Course No. 807
Professor J. Rufus Fears, Ph.D.
University of Oklahoma
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Course No. 807
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Course Overview

Winston Churchill is arguably the greatest leader of the 20th century, and one of the greatest democratic statesmen ever. His friend, colleague, and esteemed political foe Clement Attlee memorialized him as "the greatest Englishman of our time—I think the greatest citizen of the world of our time." Churchill is eminently worthy of study because he is proof that a single individual can change the course of history for the better and make of life a blessed and noble thing, despite public and private trials too numerous to name.

A Champion of Freedom

At an awful hour when freedom and right stood in mortal peril before tyranny and brutal terror, Churchill, with his great-souled courage, genius, and eloquence, rallied the British people: "Let us therefore brace ourselves to our duties and so bear ourselves that, if the British Empire and its Commonwealth last for a thousand years, men will still say, ' This was their finest hour.' "

He stood alone against the Nazi onslaught. And from there he led his people to victory, which puts us all in his debt.

Who was this extraordinary man, and how did he accomplish this amazing feat? How was it that this achievement was just a single part of a long and fruitful life?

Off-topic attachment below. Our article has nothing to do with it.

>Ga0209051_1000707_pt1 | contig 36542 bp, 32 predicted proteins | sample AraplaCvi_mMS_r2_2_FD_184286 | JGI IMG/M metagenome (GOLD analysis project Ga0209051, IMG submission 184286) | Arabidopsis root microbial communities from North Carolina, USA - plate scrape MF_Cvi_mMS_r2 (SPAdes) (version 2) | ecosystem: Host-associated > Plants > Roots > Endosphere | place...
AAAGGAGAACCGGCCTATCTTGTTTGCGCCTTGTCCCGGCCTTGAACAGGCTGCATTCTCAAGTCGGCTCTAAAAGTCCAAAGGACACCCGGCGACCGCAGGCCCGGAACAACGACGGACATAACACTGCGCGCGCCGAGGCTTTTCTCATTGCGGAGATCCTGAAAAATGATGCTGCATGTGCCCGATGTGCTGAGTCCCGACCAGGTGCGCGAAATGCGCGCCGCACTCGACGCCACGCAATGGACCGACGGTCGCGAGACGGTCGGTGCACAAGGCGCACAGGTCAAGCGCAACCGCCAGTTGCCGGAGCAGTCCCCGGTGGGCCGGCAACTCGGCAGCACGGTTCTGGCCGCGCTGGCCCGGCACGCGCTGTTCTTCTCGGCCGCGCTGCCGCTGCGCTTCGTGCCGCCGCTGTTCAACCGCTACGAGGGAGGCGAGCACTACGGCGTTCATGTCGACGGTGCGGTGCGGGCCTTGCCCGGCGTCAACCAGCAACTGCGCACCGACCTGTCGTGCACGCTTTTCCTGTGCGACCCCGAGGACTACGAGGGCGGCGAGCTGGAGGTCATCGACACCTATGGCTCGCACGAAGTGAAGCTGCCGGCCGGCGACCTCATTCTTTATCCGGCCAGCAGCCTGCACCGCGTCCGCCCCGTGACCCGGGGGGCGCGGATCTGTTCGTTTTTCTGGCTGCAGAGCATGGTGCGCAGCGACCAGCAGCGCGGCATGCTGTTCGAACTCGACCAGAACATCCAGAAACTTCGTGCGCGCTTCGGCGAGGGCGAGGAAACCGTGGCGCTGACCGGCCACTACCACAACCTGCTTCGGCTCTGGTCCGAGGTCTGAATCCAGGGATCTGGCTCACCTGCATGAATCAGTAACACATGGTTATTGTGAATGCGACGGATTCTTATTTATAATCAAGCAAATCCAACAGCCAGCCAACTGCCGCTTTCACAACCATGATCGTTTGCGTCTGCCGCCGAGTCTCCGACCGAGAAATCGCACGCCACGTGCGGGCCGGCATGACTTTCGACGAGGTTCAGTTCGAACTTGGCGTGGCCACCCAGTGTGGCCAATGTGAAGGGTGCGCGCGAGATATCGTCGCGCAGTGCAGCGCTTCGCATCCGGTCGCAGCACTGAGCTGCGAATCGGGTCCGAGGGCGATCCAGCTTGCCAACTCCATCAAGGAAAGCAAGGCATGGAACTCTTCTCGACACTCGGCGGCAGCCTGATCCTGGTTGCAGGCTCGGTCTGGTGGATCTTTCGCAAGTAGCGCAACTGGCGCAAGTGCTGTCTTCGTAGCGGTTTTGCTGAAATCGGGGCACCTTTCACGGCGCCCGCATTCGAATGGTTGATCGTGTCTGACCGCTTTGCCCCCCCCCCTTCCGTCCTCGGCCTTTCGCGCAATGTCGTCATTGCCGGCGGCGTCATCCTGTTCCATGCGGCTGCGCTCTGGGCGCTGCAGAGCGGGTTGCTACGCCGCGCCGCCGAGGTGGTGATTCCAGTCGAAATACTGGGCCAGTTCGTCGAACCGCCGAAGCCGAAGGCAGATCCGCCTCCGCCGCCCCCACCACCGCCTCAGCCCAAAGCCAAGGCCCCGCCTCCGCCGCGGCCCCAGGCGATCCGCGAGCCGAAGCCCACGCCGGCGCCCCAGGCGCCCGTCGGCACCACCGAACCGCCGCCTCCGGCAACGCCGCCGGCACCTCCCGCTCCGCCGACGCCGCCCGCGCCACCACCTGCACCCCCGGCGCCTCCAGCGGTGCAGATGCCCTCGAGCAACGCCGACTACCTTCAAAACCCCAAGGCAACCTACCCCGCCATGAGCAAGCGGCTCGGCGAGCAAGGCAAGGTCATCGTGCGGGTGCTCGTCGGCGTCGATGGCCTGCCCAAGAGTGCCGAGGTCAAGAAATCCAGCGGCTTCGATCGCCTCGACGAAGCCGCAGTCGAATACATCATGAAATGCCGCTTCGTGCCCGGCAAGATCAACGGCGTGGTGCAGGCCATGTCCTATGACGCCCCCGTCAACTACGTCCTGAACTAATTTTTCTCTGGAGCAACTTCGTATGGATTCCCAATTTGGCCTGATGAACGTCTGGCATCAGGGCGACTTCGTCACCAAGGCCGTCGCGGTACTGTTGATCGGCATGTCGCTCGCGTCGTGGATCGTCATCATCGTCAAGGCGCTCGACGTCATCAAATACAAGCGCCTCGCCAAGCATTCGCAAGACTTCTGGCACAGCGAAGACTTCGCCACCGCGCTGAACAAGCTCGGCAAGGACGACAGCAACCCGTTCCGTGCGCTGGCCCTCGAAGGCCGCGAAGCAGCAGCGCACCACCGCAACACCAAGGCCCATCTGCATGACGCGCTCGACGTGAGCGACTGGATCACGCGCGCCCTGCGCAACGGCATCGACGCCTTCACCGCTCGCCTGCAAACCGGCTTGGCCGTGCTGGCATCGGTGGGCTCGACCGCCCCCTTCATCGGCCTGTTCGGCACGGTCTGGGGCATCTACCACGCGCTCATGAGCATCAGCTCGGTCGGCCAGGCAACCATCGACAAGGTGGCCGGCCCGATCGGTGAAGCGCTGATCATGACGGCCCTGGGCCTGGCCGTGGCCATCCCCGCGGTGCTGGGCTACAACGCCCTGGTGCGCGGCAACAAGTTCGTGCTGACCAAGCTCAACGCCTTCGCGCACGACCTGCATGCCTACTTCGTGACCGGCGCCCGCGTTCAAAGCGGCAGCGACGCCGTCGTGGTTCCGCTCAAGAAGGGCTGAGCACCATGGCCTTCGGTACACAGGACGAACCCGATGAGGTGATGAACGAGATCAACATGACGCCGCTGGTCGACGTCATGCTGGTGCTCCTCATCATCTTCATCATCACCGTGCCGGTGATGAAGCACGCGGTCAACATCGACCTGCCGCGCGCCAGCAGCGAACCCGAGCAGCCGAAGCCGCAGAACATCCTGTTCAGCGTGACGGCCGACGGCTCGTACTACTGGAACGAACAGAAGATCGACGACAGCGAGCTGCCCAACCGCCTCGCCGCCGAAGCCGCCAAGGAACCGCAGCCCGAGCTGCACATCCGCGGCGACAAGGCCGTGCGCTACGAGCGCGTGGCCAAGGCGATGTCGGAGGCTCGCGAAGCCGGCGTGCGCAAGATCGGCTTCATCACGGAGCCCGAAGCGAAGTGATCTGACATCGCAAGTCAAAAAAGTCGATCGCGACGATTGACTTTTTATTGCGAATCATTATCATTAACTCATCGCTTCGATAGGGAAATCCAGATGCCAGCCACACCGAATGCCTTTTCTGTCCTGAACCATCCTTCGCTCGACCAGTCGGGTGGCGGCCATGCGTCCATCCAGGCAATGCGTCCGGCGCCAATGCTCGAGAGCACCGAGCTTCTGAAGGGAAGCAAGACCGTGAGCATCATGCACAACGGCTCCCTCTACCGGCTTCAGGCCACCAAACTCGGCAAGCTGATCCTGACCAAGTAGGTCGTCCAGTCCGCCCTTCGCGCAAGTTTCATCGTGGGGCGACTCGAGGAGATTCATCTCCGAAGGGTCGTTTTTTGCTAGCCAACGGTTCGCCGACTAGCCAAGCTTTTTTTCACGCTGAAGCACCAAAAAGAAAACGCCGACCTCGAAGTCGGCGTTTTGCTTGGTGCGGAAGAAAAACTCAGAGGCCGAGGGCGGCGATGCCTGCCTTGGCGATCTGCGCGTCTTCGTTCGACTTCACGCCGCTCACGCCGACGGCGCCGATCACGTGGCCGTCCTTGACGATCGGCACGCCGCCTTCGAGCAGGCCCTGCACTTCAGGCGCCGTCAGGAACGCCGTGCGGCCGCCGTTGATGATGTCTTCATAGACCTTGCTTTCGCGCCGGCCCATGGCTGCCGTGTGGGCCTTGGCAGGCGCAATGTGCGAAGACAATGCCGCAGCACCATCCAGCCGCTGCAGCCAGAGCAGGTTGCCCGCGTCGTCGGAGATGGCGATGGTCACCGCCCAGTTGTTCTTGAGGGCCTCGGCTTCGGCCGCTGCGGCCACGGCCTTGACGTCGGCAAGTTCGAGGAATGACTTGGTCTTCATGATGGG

A Life of Stunning Accomplishment

These lectures will introduce you to:

  • A successful politician who won his seat in Parliament at age 26
  • A statesman of vision and principle
  • A brilliant orator who invoked timeless concepts of valor, honor, and freedom when the civilized world needed them most
  • A brave and resourceful soldier in battles large and small
  • A gifted public servant who helped his country in a variety of key cabinet posts, never shirking a tough assignment or dodging a tough issue
  • A military innovator and strategist who outpaced his contemporaries in his grasp of the impact of technology on warfare
  • An eminent bestselling author who won the Nobel Prize for Literature, whose biography of Marlborough has been called the greatest historical work of the 20th century, and who had already become a millionaire through his writings when he took his seat in Parliament
  • A gifted painter of landscapes whose artwork, which hangs today in major museums, brought him a considerable income
  • A loving son, faithful husband, and doting father who won the devotion of his children.

Remarkable Literary Output

In his writings alone, Churchill completed five works that would, in Professor Fears's words, "each be a life work for most academic historians today":

  • Lord Randolph Churchill, 2 vols. (1906)
  • The World Crisis, 6 vols. (1923–31)
  • Marlborough, His Life and Times, 4 vols. (1933–38)
  • A History of the English-Speaking Peoples, 4 vols. (1956–58)
  • The Second World War, 6 vols. (1948–53).

And as we've already noted, those writings were far from "alone" in the accomplishments of his life.

Exceptional Subject, Exceptional Teacher

To condense the rich words and deeds, works and days of this multifaceted genius in a single lecture series is a daunting task. But we think you'll agree that Professor Fears is a man superbly suited to the job.